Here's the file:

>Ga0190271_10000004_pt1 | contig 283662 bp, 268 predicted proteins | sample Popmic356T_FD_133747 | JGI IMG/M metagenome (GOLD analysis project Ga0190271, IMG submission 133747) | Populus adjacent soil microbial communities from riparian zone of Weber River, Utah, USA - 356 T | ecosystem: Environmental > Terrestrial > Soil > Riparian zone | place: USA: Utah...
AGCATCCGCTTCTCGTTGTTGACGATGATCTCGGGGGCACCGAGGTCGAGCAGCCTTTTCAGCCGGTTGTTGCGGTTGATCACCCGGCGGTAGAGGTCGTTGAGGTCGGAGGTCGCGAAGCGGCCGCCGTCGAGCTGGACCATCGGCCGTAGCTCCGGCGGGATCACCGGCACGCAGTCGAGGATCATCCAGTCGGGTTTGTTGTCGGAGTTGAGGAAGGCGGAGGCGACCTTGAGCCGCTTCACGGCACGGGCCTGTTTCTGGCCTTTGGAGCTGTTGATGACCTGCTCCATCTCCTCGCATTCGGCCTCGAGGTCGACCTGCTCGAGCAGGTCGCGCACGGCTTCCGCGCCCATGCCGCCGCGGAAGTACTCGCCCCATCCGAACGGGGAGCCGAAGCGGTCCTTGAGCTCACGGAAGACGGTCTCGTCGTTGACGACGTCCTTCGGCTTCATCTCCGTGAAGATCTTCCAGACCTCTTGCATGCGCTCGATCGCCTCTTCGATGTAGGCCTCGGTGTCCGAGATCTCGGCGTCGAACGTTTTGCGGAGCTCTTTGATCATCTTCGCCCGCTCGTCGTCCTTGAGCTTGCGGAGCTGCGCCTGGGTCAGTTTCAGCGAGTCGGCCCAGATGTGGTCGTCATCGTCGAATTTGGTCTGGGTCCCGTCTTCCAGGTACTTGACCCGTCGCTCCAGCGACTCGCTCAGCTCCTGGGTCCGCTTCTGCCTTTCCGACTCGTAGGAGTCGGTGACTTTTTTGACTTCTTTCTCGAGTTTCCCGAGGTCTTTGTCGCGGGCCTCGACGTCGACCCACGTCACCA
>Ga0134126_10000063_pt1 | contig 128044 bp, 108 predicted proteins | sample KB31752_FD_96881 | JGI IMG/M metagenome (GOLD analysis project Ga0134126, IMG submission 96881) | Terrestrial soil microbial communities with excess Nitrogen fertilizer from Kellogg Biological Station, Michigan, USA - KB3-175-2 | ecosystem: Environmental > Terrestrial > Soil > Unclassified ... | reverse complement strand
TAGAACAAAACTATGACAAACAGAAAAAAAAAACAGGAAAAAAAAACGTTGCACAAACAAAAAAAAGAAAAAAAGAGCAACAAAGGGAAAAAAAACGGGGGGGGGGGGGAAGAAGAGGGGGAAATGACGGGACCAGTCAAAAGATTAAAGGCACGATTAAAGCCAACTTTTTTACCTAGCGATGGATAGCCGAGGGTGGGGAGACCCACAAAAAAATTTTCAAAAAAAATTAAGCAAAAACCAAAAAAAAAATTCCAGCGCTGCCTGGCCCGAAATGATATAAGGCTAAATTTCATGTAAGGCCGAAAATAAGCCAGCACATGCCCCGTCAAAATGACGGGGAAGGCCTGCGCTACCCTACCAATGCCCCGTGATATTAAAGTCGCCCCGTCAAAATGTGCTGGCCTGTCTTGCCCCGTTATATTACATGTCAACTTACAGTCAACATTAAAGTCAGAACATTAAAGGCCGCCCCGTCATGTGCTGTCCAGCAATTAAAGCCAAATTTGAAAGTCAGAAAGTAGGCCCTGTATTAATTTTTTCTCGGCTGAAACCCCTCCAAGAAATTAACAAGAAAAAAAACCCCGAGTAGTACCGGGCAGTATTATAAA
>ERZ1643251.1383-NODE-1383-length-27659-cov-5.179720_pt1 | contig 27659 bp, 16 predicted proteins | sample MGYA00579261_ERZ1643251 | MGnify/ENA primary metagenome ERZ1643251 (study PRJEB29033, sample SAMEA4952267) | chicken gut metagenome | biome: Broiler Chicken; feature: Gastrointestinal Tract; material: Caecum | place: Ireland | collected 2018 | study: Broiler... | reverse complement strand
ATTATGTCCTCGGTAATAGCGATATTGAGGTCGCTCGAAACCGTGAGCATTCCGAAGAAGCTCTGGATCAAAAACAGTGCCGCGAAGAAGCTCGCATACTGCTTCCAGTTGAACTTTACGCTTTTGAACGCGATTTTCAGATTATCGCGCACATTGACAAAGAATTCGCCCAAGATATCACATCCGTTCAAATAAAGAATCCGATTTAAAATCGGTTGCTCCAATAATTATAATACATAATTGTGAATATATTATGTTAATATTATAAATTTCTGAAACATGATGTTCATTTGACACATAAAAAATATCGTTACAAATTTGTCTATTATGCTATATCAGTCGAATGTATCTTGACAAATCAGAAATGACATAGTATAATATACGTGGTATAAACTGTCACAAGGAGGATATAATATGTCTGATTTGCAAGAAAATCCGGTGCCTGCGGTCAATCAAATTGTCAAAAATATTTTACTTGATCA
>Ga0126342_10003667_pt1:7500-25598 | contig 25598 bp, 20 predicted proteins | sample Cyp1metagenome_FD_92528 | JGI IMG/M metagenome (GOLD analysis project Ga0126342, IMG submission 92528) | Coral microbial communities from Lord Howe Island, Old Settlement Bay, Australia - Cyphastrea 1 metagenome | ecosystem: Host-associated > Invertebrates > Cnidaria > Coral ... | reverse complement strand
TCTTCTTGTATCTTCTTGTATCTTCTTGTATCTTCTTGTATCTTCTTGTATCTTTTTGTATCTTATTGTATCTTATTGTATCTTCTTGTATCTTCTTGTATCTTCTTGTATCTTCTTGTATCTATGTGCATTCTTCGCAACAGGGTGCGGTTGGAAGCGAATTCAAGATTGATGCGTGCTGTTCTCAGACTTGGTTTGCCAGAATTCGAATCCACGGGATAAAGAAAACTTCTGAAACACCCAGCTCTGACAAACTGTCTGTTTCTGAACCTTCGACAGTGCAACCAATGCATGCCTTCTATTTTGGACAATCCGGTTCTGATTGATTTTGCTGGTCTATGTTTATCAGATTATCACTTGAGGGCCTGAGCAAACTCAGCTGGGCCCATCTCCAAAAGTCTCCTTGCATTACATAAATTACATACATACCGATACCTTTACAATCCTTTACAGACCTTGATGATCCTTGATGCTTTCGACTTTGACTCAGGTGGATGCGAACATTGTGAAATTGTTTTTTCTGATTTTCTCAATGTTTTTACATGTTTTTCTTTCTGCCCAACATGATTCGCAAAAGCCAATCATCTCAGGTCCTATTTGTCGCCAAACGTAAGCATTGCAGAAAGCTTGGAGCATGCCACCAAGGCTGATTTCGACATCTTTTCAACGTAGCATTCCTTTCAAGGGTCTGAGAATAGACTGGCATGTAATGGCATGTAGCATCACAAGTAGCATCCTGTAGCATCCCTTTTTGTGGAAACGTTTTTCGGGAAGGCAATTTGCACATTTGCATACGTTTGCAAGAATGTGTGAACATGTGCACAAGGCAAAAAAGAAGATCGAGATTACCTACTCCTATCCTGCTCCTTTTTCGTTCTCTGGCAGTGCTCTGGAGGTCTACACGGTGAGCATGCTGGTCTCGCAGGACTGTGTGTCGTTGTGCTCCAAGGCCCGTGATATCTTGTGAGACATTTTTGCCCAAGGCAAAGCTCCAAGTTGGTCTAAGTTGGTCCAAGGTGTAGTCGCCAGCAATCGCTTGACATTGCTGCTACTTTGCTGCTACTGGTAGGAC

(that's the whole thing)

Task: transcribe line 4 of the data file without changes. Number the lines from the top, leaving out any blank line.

TAGAACAAAACTATGACAAACAGAAAAAAAAAACAGGAAAAAAAAACGTTGCACAAACAAAAAAAAGAAAAAAAGAGCAACAAAGGGAAAAAAAACGGGGGGGGGGGGGAAGAAGAGGGGGAAATGACGGGACCAGTCAAAAGATTAAAGGCACGATTAAAGCCAACTTTTTTACCTAGCGATGGATAGCCGAGGGTGGGGAGACCCACAAAAAAATTTTCAAAAAAAATTAAGCAAAAACCAAAAAAAAAATTCCAGCGCTGCCTGGCCCGAAATGATATAAGGCTAAATTTCATGTAAGGCCGAAAATAAGCCAGCACATGCCCCGTCAAAATGACGGGGAAGGCCTGCGCTACCCTACCAATGCCCCGTGATATTAAAGTCGCCCCGTCAAAATGTGCTGGCCTGTCTTGCCCCGTTATATTACATGTCAACTTACAGTCAACATTAAAGTCAGAACATTAAAGGCCGCCCCGTCATGTGCTGTCCAGCAATTAAAGCCAAATTTGAAAGTCAGAAAGTAGGCCCTGTATTAATTTTTTCTCGGCTGAAACCCCTCCAAGAAATTAACAAGAAAAAAAACCCCGAGTAGTACCGGGCAGTATTATAAA